Should Tech Leaders be Concerned About the Power of AI?

With insights from Blackstone CEO Steve Schwarzman, we consider if tech leaders are right to be anxious about AI innovation and if regulation is necessary

With countries around the world starting to debate AI regulation, business leaders are having to consider how new rules will impact them.

In the midst of the upcoming EU AI Act coming into play, businesses who are based in or operate across Europe will learn how best to comply. In addition to having clear obligations concerning specific AI use cases, companies will also receive penalties if they do not comply with authorised AI systems.

With the rapid increase of deepfakes and malicious AI cyberattacks leading to data breaches, ultimately, decisions like these aim to provide public reassurance. 

Investing in safe enterprise innovation

In fact, Blackstone CEO Steve Schwarzman was quoted saying that “everyone he knows” is concerned about the dangers and anxieties posed by AI technology.

He explains how he has witnessed a shift towards more business leaders extending their support for wider AI regulations. “It’s not for your children or grandchildren, it’s going to happen on your watch,” he says, speaking at the Asia Pacific Financial and Innovation Symposium last week (April 2024). 

“The people who are scared of the technology, really are the people inventing it.”

However, some companies have expressed distaste for some new regulations, stating that it could damage the potential of innovation. AI-developing businesses are now having to balance creation with risk, which could lead to not realising the full benefits that the technology can offer.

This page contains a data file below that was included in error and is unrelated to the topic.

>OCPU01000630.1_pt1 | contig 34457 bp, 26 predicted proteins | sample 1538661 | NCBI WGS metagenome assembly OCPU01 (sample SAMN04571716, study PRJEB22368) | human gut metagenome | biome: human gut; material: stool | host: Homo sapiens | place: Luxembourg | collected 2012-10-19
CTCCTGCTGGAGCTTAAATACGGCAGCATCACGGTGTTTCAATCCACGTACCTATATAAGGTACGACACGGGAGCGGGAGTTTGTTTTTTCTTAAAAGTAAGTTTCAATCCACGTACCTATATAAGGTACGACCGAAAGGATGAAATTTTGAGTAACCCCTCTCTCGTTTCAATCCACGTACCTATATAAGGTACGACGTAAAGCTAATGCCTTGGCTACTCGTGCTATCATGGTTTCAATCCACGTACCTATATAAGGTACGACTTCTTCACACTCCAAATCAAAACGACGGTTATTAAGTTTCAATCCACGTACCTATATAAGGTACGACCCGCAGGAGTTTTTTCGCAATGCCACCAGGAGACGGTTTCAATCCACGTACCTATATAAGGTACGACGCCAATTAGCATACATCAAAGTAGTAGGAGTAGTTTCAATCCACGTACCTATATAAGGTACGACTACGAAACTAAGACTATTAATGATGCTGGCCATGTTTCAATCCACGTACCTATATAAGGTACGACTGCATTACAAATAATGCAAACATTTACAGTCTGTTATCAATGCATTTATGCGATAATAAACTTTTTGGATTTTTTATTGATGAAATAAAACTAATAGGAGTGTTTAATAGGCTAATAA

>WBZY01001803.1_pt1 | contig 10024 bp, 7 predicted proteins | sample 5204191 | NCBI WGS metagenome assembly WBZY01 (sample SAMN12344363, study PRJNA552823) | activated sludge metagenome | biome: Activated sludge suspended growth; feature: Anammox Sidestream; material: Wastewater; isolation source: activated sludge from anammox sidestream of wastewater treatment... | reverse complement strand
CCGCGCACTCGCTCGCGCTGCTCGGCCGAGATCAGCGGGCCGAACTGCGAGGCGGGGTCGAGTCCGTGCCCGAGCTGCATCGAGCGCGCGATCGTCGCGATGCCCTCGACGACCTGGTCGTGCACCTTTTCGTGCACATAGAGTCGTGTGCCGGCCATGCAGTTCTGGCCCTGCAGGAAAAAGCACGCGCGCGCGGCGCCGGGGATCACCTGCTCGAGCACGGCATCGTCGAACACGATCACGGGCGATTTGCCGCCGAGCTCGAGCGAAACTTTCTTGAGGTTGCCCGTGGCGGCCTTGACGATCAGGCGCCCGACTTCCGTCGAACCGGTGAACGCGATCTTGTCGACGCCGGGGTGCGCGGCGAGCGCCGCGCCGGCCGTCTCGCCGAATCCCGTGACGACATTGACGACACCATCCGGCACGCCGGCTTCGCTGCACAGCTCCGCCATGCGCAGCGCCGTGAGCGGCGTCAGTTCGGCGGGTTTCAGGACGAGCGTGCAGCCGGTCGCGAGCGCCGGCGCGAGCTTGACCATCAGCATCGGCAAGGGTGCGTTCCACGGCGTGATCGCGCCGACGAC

Additionally, it could become more difficult to identify all associated risks. As AI is moving so quickly, there is a worry that AI legislation will become outdated and redundant if introduced too quickly, causing more long-term issues for businesses.

In particular, the UK government is already reviewing its proposed AI regulations. Its legislation would likely put limits on the development of large language models (LLMs), the technology that is used for OpenAI's ChatGPT.

“As we’ve previously said, all countries will eventually need to introduce some form of AI legislation, but we will not rush to do so until there is a clear understanding of the risks,” a government spokesperson tells The Financial Times.

“That’s because it would ultimately result in measures which would quickly become ineffective and outdated.”

The future is AI: Finding new ways to reap the benefits

As AI becomes more intelligent, some experts are saying that they are unable to predict the direction that it will go in, or even what it will become. One of these worries is that it will become smarter and more powerful than humanity, which could lead to the loss of jobs or even, worst-case scenario, a super-level threat to existence.

In this vein, it is important for companies to have machines and infrastructure in place to keep control over AI. This type of self-regulation will operate to keep the global business landscape and key technology sectors innovating in the long run.

AI is already being used as a vital tool within businesses. It is already being harnessed for menial tasks, freeing up experts and human workforces to complete new work or more complex tasks. This is leading to faster productivity and greater progress in innovation.

Likewise, harnessing AI can enable leading technology companies to make more “frictionless decision-making,” as OpenText CEO and CTO Mark Barrenechea described in the OpenText World Europe 2024 event in London yesterday (15th April 2024).

Organisations that are committed not just being AI-ready, but AI-active, are sure to benefit in the long run - reaping the positive benefits of the technology as a result.

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